The gold price today (Friday, May 12) is up 0.5% to $1,230 per ounce. If it maintains that momentum throughout the session today, it will mark its third straight day of gains. That would be the longest winning streak since mid-April.
In late April and early this month, gold had clearly become a relatively hated commodity. From April 21 to May 5, the metal fell 4.8% to $1,227. The French election of "centrist" Macron elated markets and removed the attraction of gold as a safe haven, at least temporarily.
But now signs are emerging that the gold price retreat is possibly coming to an end.
After climbing to within inches of $1,300 in mid-April, gold began selling off. Both silver and gold prices have been testing multi-month lows, while gold itself could be in the process of getting a slight leg up. If that turns out to be the case, then we'd be looking at a bullish setup for the precious metal.
Additionally, other technical indicators on the fundamental and sentiment sides have become supportive of the price of gold, possibly pointing to strength in the near future.
And despite a victory for the status quo in France, gold's action in Europe and elsewhere has been quite telling.
Let's dive into the French election's bullish effect on gold prices. Then, I'll show you my bold price target for the end of 2017.
Gold Price on Track for 0.2% Weekly Gain Thanks to the French Election
After closing at $1,227 on Friday, May 5, gold traders waited on Sunday to see who would win the French election. The showdown was between centrist Emmanuel Macron and far-right candidate Marine Le Pen, with Macron expected to win by a big margin.
Essentially, gold saw what the polls saw, and expected Macron to win. The risk of a French exit from the EU ("Frexit") had disappeared for now. Still, the price of gold jumped to $1,234 late Sunday once Macron officially won.
However, Macron's win assured gold investors there would be no market volatility since there was no chance of a Frexit on the horizon. This dragged gold lower on Monday, May 8, and the metal eventually settled at $1,226 for a 0.1% loss.
In the last three weeks, the main French index, CAC 40, was up 8%, while Germany's DAX was up 6%. Clearly, European markets were expecting France to elect someone unlikely to upset the status quo, which the country did. That urged investors into stocks, which happened around the same time the gold price peaked.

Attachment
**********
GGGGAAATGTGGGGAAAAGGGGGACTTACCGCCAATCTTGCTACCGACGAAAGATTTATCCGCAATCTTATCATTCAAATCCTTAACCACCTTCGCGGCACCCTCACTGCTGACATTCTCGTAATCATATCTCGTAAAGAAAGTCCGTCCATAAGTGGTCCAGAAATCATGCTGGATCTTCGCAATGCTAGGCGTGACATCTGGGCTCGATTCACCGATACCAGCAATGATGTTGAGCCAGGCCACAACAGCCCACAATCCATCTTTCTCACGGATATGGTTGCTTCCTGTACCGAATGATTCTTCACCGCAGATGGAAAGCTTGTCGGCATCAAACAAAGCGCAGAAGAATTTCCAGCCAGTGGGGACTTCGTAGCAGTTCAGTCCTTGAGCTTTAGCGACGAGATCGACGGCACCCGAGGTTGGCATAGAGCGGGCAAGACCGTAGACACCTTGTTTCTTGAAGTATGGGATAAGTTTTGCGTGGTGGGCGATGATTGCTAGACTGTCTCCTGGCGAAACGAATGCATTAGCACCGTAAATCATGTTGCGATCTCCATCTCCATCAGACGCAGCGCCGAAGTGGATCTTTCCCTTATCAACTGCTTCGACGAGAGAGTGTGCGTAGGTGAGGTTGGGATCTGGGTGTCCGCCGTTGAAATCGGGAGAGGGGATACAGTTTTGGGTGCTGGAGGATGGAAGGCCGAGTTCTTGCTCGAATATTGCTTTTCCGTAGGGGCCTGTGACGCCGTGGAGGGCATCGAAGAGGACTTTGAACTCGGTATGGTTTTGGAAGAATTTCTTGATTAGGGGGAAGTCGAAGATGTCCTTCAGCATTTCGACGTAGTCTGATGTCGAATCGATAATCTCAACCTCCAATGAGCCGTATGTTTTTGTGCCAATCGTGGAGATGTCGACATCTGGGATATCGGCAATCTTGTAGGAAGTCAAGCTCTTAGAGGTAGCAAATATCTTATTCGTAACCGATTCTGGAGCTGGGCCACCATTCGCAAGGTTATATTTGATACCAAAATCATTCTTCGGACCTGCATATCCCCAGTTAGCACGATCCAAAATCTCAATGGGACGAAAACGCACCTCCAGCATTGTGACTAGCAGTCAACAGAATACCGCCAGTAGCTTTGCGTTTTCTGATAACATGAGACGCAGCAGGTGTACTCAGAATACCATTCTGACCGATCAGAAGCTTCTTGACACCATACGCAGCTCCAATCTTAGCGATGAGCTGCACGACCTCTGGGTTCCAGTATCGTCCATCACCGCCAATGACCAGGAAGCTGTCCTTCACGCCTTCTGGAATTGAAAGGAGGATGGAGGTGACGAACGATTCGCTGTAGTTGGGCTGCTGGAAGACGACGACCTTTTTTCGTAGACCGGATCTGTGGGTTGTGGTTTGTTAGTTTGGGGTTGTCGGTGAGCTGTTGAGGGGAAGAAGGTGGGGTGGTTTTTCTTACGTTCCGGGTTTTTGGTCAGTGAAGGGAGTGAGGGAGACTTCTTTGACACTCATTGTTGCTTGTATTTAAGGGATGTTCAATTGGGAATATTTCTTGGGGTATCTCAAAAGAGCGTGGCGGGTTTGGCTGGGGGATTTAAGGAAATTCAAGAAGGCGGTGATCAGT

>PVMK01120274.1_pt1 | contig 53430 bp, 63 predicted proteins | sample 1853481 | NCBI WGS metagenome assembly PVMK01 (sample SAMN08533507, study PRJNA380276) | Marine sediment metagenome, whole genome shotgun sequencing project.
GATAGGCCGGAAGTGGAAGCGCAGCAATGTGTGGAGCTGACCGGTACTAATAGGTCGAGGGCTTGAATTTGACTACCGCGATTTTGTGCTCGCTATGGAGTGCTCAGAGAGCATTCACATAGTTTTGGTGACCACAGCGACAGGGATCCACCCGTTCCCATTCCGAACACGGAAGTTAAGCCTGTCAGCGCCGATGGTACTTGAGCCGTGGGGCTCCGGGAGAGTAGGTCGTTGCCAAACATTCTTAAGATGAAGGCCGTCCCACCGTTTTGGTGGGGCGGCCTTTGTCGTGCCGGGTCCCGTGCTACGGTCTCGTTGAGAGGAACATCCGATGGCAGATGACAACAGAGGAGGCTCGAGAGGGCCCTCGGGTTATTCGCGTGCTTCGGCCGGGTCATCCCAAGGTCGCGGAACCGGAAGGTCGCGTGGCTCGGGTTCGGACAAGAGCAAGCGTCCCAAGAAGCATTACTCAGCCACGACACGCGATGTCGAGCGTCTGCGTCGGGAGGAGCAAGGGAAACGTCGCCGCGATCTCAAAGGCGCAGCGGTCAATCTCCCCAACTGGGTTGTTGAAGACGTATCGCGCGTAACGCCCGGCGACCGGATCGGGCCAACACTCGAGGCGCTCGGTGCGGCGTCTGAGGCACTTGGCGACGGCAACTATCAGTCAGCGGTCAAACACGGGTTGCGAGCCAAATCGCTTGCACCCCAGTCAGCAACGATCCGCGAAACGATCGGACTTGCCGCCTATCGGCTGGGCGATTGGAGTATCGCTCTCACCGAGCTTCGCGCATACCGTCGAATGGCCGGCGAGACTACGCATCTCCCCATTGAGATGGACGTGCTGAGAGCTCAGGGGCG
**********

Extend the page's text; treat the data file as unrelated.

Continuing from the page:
As this chart shows, the U.S. Dollar Index (DXY) regained some strength this past week, rising over 100 basis points to 99.66, creating additional headwinds for gold...
On Tuesday, May 9, gold sank to its lowest since early March lows as the dollar rallied. Prices opened at $1,223 and kept falling throughout the day. They settled 0.8% lower at $1,216 by the close.
But the tides started turning on Wednesday as gold opened higher at $1,223. Despite some losses by mid-afternoon, the gold price managed to climb to $1,219 by the end of the day. That marked a 0.2% gain from the previous close.
Thursday continued the rebound with gold opening slightly higher at $1,220. It steadily climbed to $1,225 by the close for a 0.4% gain.
The price of gold today is up another 0.5% to $1,230, marking a third straight session of gains. According to data from FactSet, that streak hasn't been seen since mid-April. Gold is now poised for a weekly gain of 0.2%.
Right now, it appears gold prices are coming out of their gully now that the noise from the French election has mostly died down. I expect the metal to keep moving higher from here thanks to some strong fundamental factors that will stay important this year.
Here's how high the gold price could go...
This Is Where I See Gold Prices Heading in 2017
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The gold price should continue to see some support thanks simply to rising demand and declining supply around the world.
A recent report by the World Gold Council showed that gold demand in Q1 was 1,034.5 tons. That outpaced the 1,032 tons of supply during the same three-month period.
European investors, from Germany and the UK in particular, bought eight times more gold ETF product than their American counterparts. The first quarter was the third straight quarter that European gold ETF buying outpaced U.S. demand, which could indicate Europe's sense of unease over global markets.
In Asia, physical demand has remained robust. A research report by Joni Teves, a precious metals strategist with UBS, said investors should expect some consolidation for gold in the wake of Macron's French election victory.
She went on to say that purchasing of physical gold could increase if gold falls near the $1,200 level. Teves also cited strong March imports in both India and China as positive for market sentiment.
Looking at gold's price chart above, we do see what may be some basing action in the last couple of days. At the same time, the RSI indicator has climbed from a low at 30, providing further support that gold's bottoming and preparing to head higher.
Elsewhere, we have Credit Suisse repeating its April forecast of gold prices reaching the $1,400 level by Q4. The bank cited possible lower interest rates and a softening U.S. dollar as the reasons for the rally.
As you know, I've been calling for the $1,400 target by the end of 2017 for some time now. I strongly believe the gold supply deficit will help lift prices to that target this year.
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